By Erica Louise Photos Yanni
The 2020 Two Bays Whale Project is calling on sharp-eyed locals to watch out for whales along Victoria’s southern coastline this winter. This Citizen Science-based initiative expects to log between 250-300 sightings in the waters of Western Port Bay, Port Phillip Bay and the nearby open coast.
Sightings occur throughout the year but the peak is from June to mid August, when humpback, southern right and killer whales are spotted between Barwon Heads and Inverloch as part of their annual migration. Their path moves from the wintry waters of the Antarctic, alongside the coast to the warmer tropical waters of Australia. Here they give birth and raise their young.
When temperatures increase in spring, they return south to feed on krill in the Antarctic.
The Two Bays Whale Project was founded in 2015 by David Donnelly and Dr. Sue Mason and operates within the Dolphin Research Institute (DRI) framework, and works in collaboration with Wildlife Coast Cruises. Tourists can book a 4-hour winter whale cruise with Wildlife Coast Cruises from Phillip Island and a 6-hour cruise from Wilsons Promontory. John Dickie from Wildlife Coast Cruises manages the data collected from tour vessels, although the project is very much a collaborative effort combining both land and sea sightings.
“Everyone is a key player and together we make sense of the chaos that is the Victorian whale season,” said David.
The project was designed to formalise the sightings within Port Phillip Bay, Western Port Bay and adjacent state waters. The data is then compared with previous years’ recordings. While around 450-500 whales are expected to be logged in 2020, each year sees a growth in the number of whales sighted so David believes this to be a conservative estimate.
“The average pod size is around two whales with some pods exceeding five animals. The growth in sighting numbers can be a result of more people looking, so it’s difficult to determine. The numbers of humpback whales in the east Australian population are growing though, so it makes sense that we would see evidence of this growth in the Two Bays region,” he said.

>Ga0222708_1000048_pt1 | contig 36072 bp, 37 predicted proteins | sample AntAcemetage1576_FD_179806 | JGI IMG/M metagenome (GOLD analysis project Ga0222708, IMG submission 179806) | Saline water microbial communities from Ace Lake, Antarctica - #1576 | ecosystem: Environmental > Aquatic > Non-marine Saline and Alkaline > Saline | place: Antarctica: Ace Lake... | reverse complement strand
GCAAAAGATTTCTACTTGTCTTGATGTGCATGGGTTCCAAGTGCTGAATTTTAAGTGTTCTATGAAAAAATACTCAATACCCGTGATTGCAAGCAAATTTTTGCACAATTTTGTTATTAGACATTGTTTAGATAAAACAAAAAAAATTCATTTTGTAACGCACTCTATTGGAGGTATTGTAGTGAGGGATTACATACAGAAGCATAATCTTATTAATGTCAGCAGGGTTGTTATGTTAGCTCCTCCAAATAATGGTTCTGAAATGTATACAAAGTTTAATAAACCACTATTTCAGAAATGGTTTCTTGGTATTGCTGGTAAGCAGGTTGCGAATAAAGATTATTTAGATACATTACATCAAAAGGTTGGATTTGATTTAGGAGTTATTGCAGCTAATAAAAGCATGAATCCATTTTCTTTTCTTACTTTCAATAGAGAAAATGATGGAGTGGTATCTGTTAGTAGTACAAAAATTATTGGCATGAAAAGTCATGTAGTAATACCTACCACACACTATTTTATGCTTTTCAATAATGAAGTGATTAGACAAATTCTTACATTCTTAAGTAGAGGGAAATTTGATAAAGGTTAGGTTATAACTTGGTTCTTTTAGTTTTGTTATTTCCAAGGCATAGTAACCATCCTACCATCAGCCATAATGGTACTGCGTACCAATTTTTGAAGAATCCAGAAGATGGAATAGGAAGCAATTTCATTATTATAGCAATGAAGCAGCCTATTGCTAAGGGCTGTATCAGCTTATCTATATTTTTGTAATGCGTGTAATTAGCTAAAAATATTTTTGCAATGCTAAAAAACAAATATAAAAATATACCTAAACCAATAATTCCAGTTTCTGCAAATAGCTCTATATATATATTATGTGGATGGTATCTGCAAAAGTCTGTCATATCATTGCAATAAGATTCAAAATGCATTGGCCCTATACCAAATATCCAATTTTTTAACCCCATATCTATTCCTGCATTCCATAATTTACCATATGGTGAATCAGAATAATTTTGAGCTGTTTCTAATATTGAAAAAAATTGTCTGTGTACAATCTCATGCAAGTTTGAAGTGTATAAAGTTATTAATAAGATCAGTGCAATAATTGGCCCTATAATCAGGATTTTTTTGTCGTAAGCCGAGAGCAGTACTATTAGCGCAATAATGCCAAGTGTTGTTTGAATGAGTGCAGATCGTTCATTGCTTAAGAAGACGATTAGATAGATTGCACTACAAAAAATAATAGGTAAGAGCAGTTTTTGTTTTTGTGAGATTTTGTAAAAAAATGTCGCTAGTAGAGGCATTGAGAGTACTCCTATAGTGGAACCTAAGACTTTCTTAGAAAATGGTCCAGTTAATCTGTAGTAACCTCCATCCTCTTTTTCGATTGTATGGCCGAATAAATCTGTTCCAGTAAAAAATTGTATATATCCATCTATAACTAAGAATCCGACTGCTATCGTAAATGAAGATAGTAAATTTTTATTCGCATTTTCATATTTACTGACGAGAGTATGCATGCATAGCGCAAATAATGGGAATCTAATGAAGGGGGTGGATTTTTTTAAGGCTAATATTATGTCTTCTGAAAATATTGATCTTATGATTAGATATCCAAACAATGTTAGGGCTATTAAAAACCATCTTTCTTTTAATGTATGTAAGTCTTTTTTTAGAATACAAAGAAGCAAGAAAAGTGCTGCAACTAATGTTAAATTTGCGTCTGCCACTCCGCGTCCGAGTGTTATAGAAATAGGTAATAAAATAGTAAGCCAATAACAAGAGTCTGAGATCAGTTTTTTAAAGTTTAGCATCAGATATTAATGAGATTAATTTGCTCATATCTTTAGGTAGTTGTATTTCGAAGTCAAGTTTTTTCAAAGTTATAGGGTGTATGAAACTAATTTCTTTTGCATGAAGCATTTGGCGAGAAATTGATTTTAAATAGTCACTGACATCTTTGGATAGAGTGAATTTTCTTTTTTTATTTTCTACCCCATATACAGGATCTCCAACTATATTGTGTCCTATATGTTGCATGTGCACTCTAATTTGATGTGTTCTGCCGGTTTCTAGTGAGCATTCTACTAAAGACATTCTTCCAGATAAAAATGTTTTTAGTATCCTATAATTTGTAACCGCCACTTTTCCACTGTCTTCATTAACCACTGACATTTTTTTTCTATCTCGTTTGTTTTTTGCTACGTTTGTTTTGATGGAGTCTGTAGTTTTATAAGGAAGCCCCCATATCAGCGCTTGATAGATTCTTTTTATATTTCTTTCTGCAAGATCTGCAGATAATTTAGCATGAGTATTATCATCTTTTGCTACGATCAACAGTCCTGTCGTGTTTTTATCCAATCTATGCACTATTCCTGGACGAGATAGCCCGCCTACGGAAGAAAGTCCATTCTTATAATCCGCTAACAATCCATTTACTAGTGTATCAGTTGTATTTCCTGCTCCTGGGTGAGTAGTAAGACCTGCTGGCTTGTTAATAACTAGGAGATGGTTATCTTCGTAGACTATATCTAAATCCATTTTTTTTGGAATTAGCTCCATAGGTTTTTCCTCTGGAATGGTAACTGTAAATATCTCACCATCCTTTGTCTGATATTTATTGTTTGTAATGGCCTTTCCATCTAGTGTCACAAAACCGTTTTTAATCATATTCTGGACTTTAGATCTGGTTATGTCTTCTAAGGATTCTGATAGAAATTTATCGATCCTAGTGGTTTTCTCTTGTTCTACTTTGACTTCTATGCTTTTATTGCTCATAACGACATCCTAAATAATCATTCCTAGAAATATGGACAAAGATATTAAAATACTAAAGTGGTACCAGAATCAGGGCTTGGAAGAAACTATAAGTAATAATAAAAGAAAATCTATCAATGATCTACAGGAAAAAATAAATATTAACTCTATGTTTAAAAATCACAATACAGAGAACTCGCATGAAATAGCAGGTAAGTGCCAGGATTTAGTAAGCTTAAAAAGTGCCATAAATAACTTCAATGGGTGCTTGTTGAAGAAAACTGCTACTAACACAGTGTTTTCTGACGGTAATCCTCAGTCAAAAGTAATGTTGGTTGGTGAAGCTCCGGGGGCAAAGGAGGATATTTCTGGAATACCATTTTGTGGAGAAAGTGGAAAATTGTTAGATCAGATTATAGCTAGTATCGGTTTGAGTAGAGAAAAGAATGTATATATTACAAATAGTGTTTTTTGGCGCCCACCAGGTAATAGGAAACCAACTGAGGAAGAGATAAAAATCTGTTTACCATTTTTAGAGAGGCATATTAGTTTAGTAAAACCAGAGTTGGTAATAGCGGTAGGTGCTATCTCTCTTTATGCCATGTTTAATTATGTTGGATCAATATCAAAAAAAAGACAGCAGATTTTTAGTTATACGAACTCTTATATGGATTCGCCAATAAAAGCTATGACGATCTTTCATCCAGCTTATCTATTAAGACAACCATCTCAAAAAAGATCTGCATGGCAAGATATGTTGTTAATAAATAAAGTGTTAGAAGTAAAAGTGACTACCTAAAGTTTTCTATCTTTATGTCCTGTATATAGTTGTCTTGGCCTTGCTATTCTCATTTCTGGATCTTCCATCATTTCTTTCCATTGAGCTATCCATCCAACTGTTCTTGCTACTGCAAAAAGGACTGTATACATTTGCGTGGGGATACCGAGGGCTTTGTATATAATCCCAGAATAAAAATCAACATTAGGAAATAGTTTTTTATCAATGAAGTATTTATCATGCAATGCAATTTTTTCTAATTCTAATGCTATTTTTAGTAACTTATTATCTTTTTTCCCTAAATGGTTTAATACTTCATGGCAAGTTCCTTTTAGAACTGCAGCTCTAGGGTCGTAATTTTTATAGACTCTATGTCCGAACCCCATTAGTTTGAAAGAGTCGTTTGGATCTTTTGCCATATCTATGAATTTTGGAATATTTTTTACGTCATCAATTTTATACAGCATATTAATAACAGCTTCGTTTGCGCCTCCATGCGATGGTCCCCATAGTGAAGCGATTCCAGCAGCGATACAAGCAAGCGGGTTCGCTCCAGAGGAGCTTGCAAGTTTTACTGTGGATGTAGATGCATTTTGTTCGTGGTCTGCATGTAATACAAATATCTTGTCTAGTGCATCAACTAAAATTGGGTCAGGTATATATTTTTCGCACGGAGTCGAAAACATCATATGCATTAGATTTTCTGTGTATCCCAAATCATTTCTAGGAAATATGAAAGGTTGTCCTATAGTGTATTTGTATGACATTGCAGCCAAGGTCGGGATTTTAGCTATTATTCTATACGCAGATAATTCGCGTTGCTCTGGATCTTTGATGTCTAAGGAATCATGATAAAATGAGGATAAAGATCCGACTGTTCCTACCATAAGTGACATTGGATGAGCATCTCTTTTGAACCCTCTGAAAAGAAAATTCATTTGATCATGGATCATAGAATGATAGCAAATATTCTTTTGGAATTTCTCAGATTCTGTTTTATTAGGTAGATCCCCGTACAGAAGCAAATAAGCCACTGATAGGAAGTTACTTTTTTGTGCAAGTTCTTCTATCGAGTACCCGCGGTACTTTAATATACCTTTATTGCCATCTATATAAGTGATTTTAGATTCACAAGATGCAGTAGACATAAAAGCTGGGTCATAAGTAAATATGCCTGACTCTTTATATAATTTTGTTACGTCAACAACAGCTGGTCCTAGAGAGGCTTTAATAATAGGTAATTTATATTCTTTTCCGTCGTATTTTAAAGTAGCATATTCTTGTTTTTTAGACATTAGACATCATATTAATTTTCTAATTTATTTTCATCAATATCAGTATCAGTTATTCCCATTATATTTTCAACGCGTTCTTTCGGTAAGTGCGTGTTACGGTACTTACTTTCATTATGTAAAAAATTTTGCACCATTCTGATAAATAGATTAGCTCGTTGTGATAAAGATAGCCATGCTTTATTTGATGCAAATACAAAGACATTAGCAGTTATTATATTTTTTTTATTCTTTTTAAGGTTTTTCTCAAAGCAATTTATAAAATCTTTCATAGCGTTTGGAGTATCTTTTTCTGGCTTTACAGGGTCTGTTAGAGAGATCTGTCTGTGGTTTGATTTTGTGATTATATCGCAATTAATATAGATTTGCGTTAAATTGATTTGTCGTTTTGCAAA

David’s cetacean research work spans more than two decades. He joined the Dolphin Research Institute (DRI) after seeing a newspaper article in 1995, shortly after returning from a whale research project in Hervey Bay, Queensland. The Dolphin Research Institute (DRI), led by Jeff Weir, is a registered charity based in Hastings. The Institute has clocked over 25 years of cetacean research. Their work aims to answer critical questions to protect Victoria’s dolphins, whales and their environment.
Despite the seasonal nature of southern Victoria’s whale research, David’s work is continuous. In recent years, he has been contracted by the Australian Antarctic Program to join whale related projects in Antarctic waters. He has also been involved in an ethical, science-based whale swim tourism project in Tonga.
“Each time we think we’ve found an answer, the whales prove us wrong and we have to keep going. Other than that, I am fascinated by the social behaviour of these animals,” said David, of his interest in whales.
David’s endless encounters with marine life over the years would be the envy of every whale enthusiast. He has been involved in countless research trips, and has discovered just how curious nature’s heavyweights can be. While working at the head of Bight, South Australia, he experienced his very own Moby Dick encounter, as he was lifted from the sea in his four-metre boat by a southern right whale. He recalls another encounter in Antarctic waters with a blue whale, which came within three or four metres of the research vessel during scientific operations.
“The first time you see a whale underwater is unforgettable,” he said. “And every time you venture into the water with a whale, it is a completely different experience.”
David leads the Citizen Science Project, an essential part of the Two Bays Whale Project research. The Citizen Science Project asks members of the community to document their cetacean sightings with photographic evidence and, where possible, to record these sightings via the PodWatch web-based app. This allows anyone to actively assist in the gathering of important data used in scientific whale research.
David says the best vantage point to look out for whales is from high ground. “But especially from the headland at Cape Schanck, which is the separation point between the Port Phillip and Western Port regions. At this southernmost tip of the Mornington Peninsula, whales pass close by and are clearly visible to the naked eye.”
Report your winter whale sightings to the Two Bay Whales Project via PodWatch.
This can be accessed via the Dolphin Research Institute’s website by going to www.dolphinresearch.org.au/research/report-sightings.